change. The altitude of the trapezoid is
half that of the triangle, and the bases do
not change as P changes, so the area of
the trapezoid does not change. Only the
perimeter changes (reaching a minimum
when 6.ABP is isosceles).
145
146 The Contest Problem Book VII
DF.C
6. (C) The sequence of units digits is
1, 1,2, 3, 5,8,3, 1,4,5,9,4,3, 7, 0, 7, 7,4, 1, 5,6, ....
The digit 6 is the last of the 10 digits to appear.
7. (B) Both triangles A PD and CBD are 30
0
60
0
90
0
triangles. Thus
DP = 2v'3/3 and DB = 2. Since A P B
LBDP = LPBD, it follows that
PB = PD = 2v'3/3. Hence the
perimeter of 6. BDP is
2v'3/3+2v'3/3+2 = 2+4v'3/3.
8. (D) Let f and s represent the numbers of freshmen and sophomores at
the school, respectively. According to the given condition, (2/5)f =
(4/5)s. Thus, f = 2s. That is, there are twice as many freshmen as
sophomores.
9. (C) Since x < 2, it follows that Ix  21 =2  x. If 2  x =p, then
x = 2  p. Thus x  p = 2  2p.
10. (D) By the Triangle Inequality, each of x and y can be any number
strictly between 2 and 10, so 0 < Ix  yl < 8. Therefore, the smallest
positive number that is not a possible value of Ix  yl is 10 2 = 8.
11. (C) There are five prime numbers satisfying the conditions: 5, 7, 11,
13, and 17. Hence the product of any two of these is odd and the sum
is even. Because xy  (x + y) = (x  l)(y  1)  1 increases as either
x or y increases, the answer must be a number that is no smaller than
23 = 57(5+7)andnolargerthan 191 = 1317(13+17). The
only possibility among the options is 119 which is 11 . 13  (11 + 13).
12. (C) Calculating the number of squares in the first few figures uncovers
a pattern.
fig 0: 2(0) + 1
fig 1: 2(1) + 3
fig 2: 2(1 + 3) + 5
fig 3: 2(1 + 3 + 5) + 7
fig 4: 2(I + 3 + 5 + 7) + 9
fig n: 2(1 + 3 + 5 + ... + (2n  1 + 2n + 1
= 2(0
2
) + 1
= 2(12) + 3
= 2(2
2
) + 5
= 2(3
2
) +7
= 2(4
2
) + 9
= 2n
2
+2n + 1
Therefore the 100th figure has 2(100
2
) + 2100 + 1 = 20201.
1st AMC 10 solutions, 2000 147
OR
Each figure can be considered as a large square with identical small
pieces deleted from each of the four corners. Figure 1 has 32  4( 1)
unit squares, figure 2 has 52  4( 1+ 2) unit squares, and figure 3 has
7
2
 4 . (1 +2 +3) unit squares. In general, the figure n has
(2n + 1)2  4(1 + 2 +... +n) = (2n + 1)2  2n (n + 1).
Thus figure 100 will consist of 201
2
 200( 101) = 20201 unit squares.
OR
The number of unit squares in the nth figure is the sum of the first
n positive odd integers plus the sum of the first n + 1 positive odd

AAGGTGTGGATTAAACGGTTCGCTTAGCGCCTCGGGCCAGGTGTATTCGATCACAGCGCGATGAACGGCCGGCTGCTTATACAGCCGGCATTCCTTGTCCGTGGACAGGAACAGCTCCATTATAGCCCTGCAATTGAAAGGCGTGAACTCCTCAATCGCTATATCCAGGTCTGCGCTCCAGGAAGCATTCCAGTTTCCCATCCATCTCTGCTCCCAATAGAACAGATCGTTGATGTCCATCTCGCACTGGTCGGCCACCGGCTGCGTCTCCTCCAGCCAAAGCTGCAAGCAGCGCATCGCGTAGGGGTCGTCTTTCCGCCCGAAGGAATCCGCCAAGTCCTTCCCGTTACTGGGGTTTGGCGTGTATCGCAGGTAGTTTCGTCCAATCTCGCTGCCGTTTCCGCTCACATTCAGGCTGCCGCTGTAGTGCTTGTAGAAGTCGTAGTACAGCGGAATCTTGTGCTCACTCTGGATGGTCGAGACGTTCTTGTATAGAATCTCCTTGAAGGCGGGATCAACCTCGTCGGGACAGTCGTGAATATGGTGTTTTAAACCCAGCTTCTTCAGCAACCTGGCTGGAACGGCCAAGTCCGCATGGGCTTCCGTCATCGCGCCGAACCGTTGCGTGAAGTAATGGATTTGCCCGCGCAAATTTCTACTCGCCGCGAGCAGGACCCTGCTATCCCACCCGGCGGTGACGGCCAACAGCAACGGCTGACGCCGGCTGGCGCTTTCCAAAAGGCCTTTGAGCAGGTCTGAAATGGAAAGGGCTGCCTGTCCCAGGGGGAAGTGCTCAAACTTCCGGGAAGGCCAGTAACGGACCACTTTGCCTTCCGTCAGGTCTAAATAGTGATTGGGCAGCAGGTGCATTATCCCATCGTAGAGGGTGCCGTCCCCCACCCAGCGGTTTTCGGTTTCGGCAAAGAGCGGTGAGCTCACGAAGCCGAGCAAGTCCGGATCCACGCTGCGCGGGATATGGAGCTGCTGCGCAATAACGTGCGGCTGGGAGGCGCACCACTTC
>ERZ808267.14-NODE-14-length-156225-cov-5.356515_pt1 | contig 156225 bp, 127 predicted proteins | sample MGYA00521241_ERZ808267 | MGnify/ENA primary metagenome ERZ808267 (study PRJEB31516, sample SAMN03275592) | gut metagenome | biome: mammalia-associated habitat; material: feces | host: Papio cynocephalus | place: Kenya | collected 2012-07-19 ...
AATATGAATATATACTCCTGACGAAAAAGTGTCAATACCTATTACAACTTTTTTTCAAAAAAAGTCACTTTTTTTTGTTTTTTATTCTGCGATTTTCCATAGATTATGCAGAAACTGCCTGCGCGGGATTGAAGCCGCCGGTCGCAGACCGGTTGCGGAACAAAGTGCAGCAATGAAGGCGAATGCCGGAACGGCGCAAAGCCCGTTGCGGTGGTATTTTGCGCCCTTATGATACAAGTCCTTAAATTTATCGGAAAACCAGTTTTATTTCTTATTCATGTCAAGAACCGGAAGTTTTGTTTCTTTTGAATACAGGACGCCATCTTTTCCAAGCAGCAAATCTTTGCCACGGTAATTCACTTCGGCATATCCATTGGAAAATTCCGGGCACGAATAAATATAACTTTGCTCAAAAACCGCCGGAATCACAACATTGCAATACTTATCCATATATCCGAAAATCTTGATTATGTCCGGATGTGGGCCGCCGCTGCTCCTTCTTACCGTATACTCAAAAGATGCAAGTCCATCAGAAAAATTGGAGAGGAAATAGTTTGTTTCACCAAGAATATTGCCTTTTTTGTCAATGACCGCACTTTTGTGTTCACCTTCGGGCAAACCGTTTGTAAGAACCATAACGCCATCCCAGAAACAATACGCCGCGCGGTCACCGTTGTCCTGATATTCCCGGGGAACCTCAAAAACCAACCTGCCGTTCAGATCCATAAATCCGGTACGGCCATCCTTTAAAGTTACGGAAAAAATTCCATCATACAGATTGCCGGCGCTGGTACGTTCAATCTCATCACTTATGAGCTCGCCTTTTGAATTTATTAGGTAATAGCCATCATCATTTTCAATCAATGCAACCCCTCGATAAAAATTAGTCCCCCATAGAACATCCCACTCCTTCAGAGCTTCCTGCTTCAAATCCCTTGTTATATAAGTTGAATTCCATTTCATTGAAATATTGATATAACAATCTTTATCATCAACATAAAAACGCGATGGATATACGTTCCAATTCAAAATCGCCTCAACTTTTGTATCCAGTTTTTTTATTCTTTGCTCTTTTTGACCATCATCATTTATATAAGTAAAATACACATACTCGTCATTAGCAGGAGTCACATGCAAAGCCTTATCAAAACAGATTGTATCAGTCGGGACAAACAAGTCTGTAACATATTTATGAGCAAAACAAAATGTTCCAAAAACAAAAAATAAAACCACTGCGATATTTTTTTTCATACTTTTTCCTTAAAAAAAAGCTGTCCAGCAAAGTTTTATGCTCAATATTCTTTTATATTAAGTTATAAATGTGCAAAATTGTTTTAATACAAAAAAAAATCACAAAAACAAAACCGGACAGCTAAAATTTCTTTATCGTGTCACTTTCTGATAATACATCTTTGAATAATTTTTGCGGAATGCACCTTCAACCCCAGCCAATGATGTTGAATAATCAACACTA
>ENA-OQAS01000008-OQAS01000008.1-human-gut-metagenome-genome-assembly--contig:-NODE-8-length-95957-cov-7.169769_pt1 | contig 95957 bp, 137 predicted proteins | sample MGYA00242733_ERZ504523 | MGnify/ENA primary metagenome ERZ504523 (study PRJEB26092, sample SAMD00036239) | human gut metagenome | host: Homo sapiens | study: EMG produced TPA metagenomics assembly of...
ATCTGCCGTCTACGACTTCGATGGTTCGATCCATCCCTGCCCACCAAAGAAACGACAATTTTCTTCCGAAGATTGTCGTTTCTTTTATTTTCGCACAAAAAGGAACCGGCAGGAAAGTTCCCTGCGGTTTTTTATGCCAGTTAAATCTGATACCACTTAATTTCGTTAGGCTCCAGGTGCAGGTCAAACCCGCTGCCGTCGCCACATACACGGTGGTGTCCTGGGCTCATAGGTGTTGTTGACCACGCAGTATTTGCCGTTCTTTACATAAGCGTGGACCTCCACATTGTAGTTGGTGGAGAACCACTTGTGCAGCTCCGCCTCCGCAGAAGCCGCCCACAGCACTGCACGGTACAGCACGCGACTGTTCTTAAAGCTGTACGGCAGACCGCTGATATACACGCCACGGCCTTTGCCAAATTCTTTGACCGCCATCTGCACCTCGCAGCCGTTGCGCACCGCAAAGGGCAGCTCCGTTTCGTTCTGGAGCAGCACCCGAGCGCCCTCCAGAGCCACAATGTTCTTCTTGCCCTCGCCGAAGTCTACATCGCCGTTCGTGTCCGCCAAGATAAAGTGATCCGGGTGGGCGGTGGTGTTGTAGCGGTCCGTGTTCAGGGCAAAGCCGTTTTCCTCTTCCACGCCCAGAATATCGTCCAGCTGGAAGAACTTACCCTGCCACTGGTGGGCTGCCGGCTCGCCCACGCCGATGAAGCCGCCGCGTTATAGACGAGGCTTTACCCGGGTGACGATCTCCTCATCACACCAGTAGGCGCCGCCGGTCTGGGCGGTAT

integers. Since the sum of the first k positive odd integers is k 2, the
number of unit squares in the nth figure is n
2
+ (n + 1)2. So the
number of unit squares in the 100th figure is 100
2
+ 101
2
= 2020 I.
...... o__b__g__'__0
,
g
,
y
b
g
,
13. (B) To avoid having two yellow pegs in the same row or column,
there must be exactly one yellow peg in each row and in each column.
Hence the peg in the first row must be yellow, the second peg of the
second row must be yellow, the third peg of the third row must be
yellow, etc. To avoid having two red
pegs in some row, there must be a
red peg in each of rows 2,3,4, and
5. The red pegs must be in the first
position of the second row, the second
position of the third row, etc. Contin
uation yields exactly one ordering that
meets the requirements, as shown.
14. (C) Note that the integer average condition means that the sum of
the scores of the first n students is congruent to 0 (mod n) (see Note
below). The scores of the first two students must be both even or
both odd, and the sum of the scores of the first three students must
be divisible by 3. The remainders when 71,76,80,82, and 91 are
divided by 3 are 2, 1,2, 1, and I, respectively. Thus the only sum of
three scores divisible by 3 is 76 +82 +91 = 249, which is congruent
to I (mod 4). So the score of the fourth student must be congruent
to 3 (mod 4), and the only possibility is 71, leaving 80 as the score
of the fifth student. Note. To say u is congruent to j (mod n) means
that u  j is divisible by n.
148 The Contest Problem Book VII
15. (E) Find the common denominator and replace theab in the numerator
with a  b to get
a b a
2
+b
2
(ab)2
+ ab = 
b a ab
a
2
+b
2
 (a  b)2
ab
a
2
+b
2
 (a
2
 2ab +b
2
)
ab
2ab
2
 ab  .
OR
a b
Note that a =alb 1 and b = Ib/a. It follows that  + ab =
b a
a + b _ (a _ 1) (1 _b) = a + b _ ( ~ + b _ 2) = 2.
b a b a b a b a
16. (B) Extend DC to F. Triangles FAE and DBE are similar with
ratio 5 : 4. Thus AE = 5 AB/9, AB = J3
2
+6
2
= J45 = 3J5,
and AE = 5(3J5)/9 = SJ5/3.
D
B
OR
Coordinatize the points so that A = (0,3), B = (6,0), C = (4,2),
and D = (2,0). Then the line through A and B is given by
x + 2y = 6, and the line through C and D is given by x  y = 2.
Solve these simultaneously to get E = (10/3,4/3). Hence AE =
)00/ 3  0)2 + (4/3  3)2 = ./125/9 = 5J5/3.
17. (D) Neither of the exchanges quarter + five nickels nor nickel +
five pennies changes the value of Boris's coins. The exchangepenny
+ five quarters increases the value of Boris's coins by $1.24. Hence,
Boris must have $.01 +$1.24n after n uses of the last exchange. Only
1st AMC 10 solutions, 2000 149
option D is of this fonn: 745 = 1+ 1246. In cents, option A is 115
more than a multiple of 124, B is 17 more than a multiple of 124, C
is 10 more than a multiple of 124, and E is 39 more than a multiple
of 124.
18. (C) At any point on Charlyn's walk, she can see all the points inside
a circle of radius 1 km. The portion of the viewable region inside
the square consists of the interior of the square except for a smaller